A new place inside the San Gabriel Superstore offers excellent chicken potstickers, usually native to the Americanized Chinese restaurants of the Westside or San Fernando Valley. “Up to this point in time the designation of best chicken potstickers and fried dumplings in Los Angeles is akin to winning the title of the tallest midget in the circus,” says Chandavkl. The ones at Yum Cha, though, have super-tasty filling, good wrappers and come four for $1.50.

For regular potstickers (and very good xlb), Mei Long Village is a good spot.

Q Noodle House [San Gabriel Valley]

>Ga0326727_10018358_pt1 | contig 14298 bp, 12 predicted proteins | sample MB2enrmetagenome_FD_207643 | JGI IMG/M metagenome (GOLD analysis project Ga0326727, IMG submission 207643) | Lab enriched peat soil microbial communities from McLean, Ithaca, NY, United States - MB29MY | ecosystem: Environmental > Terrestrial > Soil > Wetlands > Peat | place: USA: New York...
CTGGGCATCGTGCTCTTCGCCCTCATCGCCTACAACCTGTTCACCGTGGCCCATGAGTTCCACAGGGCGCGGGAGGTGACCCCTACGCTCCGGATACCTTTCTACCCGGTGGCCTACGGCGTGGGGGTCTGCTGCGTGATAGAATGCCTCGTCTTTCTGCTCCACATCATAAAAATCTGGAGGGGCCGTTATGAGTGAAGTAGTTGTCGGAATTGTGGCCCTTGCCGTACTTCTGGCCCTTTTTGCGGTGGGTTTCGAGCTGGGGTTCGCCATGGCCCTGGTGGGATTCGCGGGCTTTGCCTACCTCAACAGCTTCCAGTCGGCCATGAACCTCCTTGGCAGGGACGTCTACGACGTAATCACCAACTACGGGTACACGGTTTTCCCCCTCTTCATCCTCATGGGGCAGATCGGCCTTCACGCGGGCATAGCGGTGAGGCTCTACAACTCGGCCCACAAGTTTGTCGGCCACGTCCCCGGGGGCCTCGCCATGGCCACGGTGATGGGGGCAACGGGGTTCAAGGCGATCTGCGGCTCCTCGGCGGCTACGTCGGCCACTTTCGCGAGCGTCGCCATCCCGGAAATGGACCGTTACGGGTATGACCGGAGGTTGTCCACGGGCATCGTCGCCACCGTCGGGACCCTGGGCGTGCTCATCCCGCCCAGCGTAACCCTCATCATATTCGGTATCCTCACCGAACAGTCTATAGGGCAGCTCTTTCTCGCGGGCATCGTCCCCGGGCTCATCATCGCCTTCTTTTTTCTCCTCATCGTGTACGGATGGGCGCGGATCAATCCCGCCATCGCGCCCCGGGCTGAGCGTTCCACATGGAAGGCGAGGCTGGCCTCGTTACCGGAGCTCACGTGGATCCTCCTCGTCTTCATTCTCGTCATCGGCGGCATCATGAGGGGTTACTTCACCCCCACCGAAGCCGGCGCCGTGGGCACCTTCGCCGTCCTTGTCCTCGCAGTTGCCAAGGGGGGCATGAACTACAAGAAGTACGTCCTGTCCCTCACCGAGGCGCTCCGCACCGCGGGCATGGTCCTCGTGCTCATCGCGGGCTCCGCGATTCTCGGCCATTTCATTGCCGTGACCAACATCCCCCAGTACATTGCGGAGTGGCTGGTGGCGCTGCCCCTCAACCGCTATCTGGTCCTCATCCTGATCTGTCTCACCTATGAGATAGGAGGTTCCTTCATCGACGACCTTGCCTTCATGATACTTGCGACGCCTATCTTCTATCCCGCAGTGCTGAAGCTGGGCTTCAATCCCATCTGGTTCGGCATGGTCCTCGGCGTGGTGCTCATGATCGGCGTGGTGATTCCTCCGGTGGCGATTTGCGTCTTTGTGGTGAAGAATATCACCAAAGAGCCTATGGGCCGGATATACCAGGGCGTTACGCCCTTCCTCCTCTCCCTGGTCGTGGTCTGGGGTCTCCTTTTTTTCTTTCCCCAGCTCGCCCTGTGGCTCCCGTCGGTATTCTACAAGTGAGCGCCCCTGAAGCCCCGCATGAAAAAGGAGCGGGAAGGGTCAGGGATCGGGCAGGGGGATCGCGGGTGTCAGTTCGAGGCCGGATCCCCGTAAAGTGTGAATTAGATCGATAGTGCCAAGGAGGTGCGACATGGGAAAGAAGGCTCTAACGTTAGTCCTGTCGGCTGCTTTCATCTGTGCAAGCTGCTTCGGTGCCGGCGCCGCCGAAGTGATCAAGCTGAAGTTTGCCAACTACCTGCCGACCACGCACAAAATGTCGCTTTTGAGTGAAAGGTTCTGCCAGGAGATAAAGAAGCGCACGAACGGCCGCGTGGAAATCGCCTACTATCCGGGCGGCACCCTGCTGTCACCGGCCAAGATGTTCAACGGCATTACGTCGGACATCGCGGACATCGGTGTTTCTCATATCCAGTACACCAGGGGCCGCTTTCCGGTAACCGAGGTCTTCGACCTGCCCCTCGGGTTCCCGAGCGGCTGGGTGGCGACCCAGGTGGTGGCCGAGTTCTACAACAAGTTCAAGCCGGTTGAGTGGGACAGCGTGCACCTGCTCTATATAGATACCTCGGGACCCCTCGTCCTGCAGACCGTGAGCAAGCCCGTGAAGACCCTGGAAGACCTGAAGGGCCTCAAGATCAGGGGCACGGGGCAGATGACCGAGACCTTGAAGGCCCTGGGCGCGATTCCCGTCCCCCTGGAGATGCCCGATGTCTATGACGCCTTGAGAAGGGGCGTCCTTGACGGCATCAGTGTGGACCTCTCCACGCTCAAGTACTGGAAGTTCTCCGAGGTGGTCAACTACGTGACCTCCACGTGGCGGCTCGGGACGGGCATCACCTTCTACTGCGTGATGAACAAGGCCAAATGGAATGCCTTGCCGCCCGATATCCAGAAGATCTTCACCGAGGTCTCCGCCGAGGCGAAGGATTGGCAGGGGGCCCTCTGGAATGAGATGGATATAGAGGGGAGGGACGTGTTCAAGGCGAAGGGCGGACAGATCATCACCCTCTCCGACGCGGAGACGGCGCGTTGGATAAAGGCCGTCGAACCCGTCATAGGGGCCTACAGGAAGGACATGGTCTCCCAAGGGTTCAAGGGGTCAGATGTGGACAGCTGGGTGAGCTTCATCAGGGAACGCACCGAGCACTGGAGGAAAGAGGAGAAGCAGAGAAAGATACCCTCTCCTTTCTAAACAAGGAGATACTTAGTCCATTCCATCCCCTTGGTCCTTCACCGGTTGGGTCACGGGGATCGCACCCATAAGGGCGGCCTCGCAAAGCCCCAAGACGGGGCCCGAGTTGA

140 W. Valley Blvd., in 99 Ranch Market plaza, San Gabriel
626-288-1948
Map

Q Noodle House [Inland of LA]
18930 Gale Ave., Rowland Heights
626-810-5108
Map

Q Noodle House [Pasadena-ish]
148 E. Duarte Rd., Arcadia
626-447-8866
Map

Yum Cha [San Gabriel Valley]
inside San Gabriel Superstore
1635 S. San Gabriel Blvd., San Gabriel
Map

Mei Long Village Restaurant
301 W. Valley Blvd., San Gabriel
626-284 4769
Map

Board Links: Dumpling Contender
Best Chicken Potstickers

Q Up for Chicken and Kabobs

Inside Q Market are two meat departments, kosher and halal, and a tempting kabob stand. The halal side’s chicken is the best Smiling Ed says he’s found. They’ve also got lamb brains. In general, it’s a Persian market (stock up on saffron from Iran), and worth exploring.

Q Market & Produce Market [East San Fernando Valley]
17259 Vanowen St., between Balboa and White Oak, Van Nuys
818-345-4251
Map

Board Links: Q Market